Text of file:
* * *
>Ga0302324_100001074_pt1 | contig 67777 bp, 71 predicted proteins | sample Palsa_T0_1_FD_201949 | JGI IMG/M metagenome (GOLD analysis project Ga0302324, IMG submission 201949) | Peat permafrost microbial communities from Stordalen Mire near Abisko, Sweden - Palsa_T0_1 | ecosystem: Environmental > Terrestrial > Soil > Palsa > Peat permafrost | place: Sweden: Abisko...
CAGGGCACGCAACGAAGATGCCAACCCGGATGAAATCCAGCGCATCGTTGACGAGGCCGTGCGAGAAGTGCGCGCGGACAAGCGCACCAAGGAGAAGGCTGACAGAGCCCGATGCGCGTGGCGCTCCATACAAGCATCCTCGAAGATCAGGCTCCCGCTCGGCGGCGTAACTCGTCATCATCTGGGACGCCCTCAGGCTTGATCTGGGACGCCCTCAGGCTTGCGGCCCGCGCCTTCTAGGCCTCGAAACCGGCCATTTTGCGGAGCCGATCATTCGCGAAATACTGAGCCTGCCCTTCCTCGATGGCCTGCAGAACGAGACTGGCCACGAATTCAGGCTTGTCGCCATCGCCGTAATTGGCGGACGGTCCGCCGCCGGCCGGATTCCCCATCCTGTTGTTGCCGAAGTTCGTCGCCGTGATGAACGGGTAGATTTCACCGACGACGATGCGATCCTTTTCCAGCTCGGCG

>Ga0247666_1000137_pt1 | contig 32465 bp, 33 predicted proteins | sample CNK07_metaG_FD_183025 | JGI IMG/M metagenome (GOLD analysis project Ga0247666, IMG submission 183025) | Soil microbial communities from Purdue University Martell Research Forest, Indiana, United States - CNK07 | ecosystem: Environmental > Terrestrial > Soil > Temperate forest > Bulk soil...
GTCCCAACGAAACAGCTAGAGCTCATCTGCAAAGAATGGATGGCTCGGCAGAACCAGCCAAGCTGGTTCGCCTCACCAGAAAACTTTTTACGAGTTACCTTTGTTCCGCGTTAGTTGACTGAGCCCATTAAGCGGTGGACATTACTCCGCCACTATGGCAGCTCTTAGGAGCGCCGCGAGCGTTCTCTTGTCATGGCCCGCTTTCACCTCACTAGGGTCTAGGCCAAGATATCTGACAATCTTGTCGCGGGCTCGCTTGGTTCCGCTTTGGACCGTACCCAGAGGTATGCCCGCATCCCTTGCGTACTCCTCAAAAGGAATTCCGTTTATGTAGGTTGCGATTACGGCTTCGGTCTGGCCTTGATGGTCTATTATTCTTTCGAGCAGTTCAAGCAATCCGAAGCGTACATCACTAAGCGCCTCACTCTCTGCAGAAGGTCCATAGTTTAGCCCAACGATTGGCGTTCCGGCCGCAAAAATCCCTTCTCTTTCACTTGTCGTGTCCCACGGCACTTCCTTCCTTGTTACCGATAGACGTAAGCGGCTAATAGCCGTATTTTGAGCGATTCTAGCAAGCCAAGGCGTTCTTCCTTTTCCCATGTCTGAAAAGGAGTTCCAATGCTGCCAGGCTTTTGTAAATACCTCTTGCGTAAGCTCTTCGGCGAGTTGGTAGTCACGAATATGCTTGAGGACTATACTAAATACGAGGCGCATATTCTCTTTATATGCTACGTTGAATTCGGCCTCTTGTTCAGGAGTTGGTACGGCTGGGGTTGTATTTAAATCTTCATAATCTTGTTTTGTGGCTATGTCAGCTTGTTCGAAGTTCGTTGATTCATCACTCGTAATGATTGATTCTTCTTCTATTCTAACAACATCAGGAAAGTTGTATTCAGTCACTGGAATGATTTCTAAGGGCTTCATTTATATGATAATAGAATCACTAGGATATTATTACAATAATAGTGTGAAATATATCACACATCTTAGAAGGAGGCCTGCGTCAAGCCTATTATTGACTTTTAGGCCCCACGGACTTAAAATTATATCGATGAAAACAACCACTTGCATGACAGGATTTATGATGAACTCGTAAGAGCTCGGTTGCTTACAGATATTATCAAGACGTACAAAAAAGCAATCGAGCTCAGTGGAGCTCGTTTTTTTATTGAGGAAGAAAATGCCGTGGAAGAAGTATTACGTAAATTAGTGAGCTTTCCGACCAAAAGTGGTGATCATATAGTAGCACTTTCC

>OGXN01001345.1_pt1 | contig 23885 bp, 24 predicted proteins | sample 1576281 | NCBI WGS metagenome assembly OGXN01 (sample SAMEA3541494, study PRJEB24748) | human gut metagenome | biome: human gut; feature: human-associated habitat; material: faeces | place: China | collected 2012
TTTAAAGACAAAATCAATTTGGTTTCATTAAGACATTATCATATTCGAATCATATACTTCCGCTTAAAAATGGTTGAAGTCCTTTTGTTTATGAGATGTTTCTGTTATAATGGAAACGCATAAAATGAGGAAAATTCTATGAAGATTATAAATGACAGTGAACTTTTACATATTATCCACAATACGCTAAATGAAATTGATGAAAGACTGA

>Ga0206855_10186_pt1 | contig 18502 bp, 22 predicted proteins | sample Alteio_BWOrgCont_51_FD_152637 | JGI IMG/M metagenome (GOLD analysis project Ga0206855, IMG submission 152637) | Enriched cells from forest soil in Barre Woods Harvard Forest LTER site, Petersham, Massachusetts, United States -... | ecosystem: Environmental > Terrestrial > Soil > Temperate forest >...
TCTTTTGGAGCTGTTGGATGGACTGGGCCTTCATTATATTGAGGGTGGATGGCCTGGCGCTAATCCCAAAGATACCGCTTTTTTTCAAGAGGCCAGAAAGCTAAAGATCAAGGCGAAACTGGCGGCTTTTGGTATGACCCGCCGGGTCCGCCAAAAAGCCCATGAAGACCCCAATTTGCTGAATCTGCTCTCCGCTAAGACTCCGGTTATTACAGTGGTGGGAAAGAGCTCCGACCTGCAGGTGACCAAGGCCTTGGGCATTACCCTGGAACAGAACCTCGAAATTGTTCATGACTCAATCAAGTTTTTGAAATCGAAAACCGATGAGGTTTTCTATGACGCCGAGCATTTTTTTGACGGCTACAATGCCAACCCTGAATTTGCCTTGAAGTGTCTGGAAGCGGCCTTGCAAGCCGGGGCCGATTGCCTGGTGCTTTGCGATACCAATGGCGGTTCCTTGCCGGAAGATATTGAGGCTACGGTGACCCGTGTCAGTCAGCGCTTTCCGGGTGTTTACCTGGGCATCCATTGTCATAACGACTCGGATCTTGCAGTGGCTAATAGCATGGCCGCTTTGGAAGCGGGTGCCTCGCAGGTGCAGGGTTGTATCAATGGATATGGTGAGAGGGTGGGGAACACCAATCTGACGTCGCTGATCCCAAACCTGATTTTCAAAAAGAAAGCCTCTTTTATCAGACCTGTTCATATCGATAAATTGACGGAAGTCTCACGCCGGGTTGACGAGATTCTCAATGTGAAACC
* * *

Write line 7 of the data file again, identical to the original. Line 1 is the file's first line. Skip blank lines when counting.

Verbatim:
>Ga0206855_10186_pt1 | contig 18502 bp, 22 predicted proteins | sample Alteio_BWOrgCont_51_FD_152637 | JGI IMG/M metagenome (GOLD analysis project Ga0206855, IMG submission 152637) | Enriched cells from forest soil in Barre Woods Harvard Forest LTER site, Petersham, Massachusetts, United States -... | ecosystem: Environmental > Terrestrial > Soil > Temperate forest >...